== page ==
1 Clementina was one of the ladies of rank whose acquaintance Gregory had made at Constantinople, and with whom he continued to keep up affectionate fatherly intercourse. Cf. I. 11, and the epistle which follows this.
2 It is a sign of Gregory's habitual courtesy to ladies of rank, as well as of their influential positon, that he moved to send her a kind of apology for the removing from Constantinople a priest whom she valued, and who may have been her spiritual adviser. See also the epistle which follows, in which the subdeacon in charge of the proceedings is directed to resort to her in person to solicit her consent. Amandus was after his death venerated as a Saint at Surrentum. In the Church of SS. Felix and Baculus there is this epitaph:-"Hic requiescit sacerdos Dei Amandus episcopus sanct( ecclesi( Surrentin(, qui sedit annos xvii. dies xxi. Depositus est die 13, mense Aprilis, indict. 5, imperante D.N. Heraclio R. Aug. anno 7. Orate pro me, sancte Pater," (Migne, Patrilog., in loc.)
5 Bishop of Catana in sicily, to whom a previous epistle (Ep. XXII., not here translated) on the same subject is addressed. Several years previously he had been summoned to Rome to answer certain charges against him, but had been honourably acquitted. Cf. I. 72; II. 33.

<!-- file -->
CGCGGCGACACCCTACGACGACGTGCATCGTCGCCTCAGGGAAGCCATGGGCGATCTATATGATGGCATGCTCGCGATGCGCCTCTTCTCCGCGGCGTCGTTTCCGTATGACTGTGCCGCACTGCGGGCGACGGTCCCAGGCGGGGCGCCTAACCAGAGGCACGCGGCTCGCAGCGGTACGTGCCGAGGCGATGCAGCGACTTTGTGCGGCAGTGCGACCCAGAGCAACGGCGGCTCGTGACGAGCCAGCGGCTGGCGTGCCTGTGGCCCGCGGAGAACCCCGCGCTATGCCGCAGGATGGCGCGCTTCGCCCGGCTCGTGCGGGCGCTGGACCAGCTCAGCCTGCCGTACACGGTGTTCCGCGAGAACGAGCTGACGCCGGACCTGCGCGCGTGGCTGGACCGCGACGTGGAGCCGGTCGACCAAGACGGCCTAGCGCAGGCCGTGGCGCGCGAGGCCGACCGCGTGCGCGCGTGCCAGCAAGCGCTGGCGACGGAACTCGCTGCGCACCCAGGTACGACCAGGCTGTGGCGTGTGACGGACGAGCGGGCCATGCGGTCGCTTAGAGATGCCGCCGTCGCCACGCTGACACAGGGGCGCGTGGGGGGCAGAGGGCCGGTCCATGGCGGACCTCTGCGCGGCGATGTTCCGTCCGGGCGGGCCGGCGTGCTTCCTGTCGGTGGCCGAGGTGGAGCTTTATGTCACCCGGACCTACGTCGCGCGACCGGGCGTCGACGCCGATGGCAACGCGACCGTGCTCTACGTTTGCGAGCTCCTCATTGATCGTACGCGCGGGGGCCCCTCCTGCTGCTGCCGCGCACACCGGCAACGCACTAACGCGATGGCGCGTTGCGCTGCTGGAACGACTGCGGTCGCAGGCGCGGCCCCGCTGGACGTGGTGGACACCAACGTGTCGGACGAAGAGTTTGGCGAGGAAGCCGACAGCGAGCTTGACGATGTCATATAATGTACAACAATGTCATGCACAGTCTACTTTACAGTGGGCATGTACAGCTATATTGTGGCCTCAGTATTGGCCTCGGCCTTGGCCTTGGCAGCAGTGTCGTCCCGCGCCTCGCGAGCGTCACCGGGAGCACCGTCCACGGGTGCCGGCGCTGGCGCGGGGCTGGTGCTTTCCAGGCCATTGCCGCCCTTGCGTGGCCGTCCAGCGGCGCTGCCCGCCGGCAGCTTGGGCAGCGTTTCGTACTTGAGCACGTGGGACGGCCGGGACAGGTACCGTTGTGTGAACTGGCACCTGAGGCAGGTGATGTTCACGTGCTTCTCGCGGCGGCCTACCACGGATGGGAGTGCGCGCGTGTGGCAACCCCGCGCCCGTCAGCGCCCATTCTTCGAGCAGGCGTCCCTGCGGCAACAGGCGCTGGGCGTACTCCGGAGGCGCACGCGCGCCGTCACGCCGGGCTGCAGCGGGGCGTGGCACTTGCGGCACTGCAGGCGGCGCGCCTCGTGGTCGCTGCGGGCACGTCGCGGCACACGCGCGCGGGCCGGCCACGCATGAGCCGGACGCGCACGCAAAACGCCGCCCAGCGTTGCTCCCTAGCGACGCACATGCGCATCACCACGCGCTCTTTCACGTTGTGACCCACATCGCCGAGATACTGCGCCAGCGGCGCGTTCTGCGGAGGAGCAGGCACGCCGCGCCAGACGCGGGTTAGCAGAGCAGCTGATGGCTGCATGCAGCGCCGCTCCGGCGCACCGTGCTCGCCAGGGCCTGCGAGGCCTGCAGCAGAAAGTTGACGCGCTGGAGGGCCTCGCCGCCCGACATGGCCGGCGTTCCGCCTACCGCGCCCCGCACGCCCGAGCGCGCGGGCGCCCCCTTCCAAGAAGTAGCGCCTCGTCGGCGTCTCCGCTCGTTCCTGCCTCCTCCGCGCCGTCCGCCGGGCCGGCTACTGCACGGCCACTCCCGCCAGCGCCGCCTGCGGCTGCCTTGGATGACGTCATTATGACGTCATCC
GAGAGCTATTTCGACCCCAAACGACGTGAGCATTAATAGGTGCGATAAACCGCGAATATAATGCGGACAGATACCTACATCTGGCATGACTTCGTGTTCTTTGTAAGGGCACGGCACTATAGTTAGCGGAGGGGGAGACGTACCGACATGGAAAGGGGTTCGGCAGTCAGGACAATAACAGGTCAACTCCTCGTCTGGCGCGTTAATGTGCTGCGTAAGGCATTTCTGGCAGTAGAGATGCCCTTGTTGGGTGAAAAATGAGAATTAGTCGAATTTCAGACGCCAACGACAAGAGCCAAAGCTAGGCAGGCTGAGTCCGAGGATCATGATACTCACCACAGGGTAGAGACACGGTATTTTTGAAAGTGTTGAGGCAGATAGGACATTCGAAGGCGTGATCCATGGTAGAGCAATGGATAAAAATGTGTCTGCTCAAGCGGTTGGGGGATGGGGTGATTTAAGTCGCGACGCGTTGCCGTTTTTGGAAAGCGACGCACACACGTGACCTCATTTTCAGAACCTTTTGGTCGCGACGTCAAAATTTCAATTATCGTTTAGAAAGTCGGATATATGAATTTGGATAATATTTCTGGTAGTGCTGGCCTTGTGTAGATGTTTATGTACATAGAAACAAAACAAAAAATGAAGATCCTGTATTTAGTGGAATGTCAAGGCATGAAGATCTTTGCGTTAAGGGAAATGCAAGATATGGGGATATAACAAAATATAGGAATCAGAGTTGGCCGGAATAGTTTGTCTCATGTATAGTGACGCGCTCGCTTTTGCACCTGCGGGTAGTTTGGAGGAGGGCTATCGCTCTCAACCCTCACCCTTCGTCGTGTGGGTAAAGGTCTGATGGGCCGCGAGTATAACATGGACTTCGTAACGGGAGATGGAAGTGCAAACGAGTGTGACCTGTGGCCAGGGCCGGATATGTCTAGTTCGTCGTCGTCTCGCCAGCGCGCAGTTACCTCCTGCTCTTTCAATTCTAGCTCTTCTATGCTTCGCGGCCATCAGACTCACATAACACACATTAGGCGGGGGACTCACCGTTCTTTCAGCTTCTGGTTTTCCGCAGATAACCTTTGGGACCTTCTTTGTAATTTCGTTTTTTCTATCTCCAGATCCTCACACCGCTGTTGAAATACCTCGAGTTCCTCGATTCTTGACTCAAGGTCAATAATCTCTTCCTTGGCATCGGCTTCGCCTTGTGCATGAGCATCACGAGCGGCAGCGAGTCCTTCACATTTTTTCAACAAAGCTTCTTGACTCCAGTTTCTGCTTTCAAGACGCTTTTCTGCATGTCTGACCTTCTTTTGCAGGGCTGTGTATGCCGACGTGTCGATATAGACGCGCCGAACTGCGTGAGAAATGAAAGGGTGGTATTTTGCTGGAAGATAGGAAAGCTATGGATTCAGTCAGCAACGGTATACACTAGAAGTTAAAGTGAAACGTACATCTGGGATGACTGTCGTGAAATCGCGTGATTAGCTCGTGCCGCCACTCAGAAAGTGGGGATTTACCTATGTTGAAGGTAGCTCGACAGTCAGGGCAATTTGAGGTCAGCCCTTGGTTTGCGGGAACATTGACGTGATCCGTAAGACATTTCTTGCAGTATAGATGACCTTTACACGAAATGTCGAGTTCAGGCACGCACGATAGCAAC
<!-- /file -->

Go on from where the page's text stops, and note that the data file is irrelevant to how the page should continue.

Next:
7 The Agnoetae or Themistiani arose in connexion with the Monophysite controversy in the sixth century, being led by Themistius, a deacon of Alexandria, who taught the limitation of the human knowledge of Christ, referring especially to Mark xiii. 32, and John xi. 34. The majority of the Monophysites rejected his view, which was condemned also by the orthodox. Eulogius of Alexandria, to whom the letter before us is addressed, wrote a treatise against the Agnoeae from which extracts are given by Photius. Sophronius, patriarch of Jerusalem, pronounced the anathema against Themistius. On the same subject, cf. Ep. XXXIX. below. Gregory's arguments in Ep. XXXIX. against the views of the Agnoetae are interesting to English readers at the present day, when similar views have been lately put forward and discussed.
9 For a summary of previous dealings with Maximus of Salona, and his long defiance of the authority of Rome, see III. 47, note 2. It appears from this epistle that all former insubordination, which had called forth such fulminations, was now fully condoned.
13 Dromonibus "Est etiam hoc nomine genus navis longae, transvectionibus aptae, a celeritate dictae (dro/moj), a brigantine, cutter, yacht, carvel: cujus mentio fit in Cod. lib. 1, tit. 27, leg. 2, et apud Cassiod. 1. 5, Ep.XVII."(Facciolati.)
18 Those who refused to accept the condemnation of "The Three Chapters" by the fifth council alleged that it contravened the Council of Chalcedon. It may be that the persons referred to here, in their defence of what had been decreed in the fifth council, had seemed to admit that it did contravene the fourth, which they consequently were supposed to reject.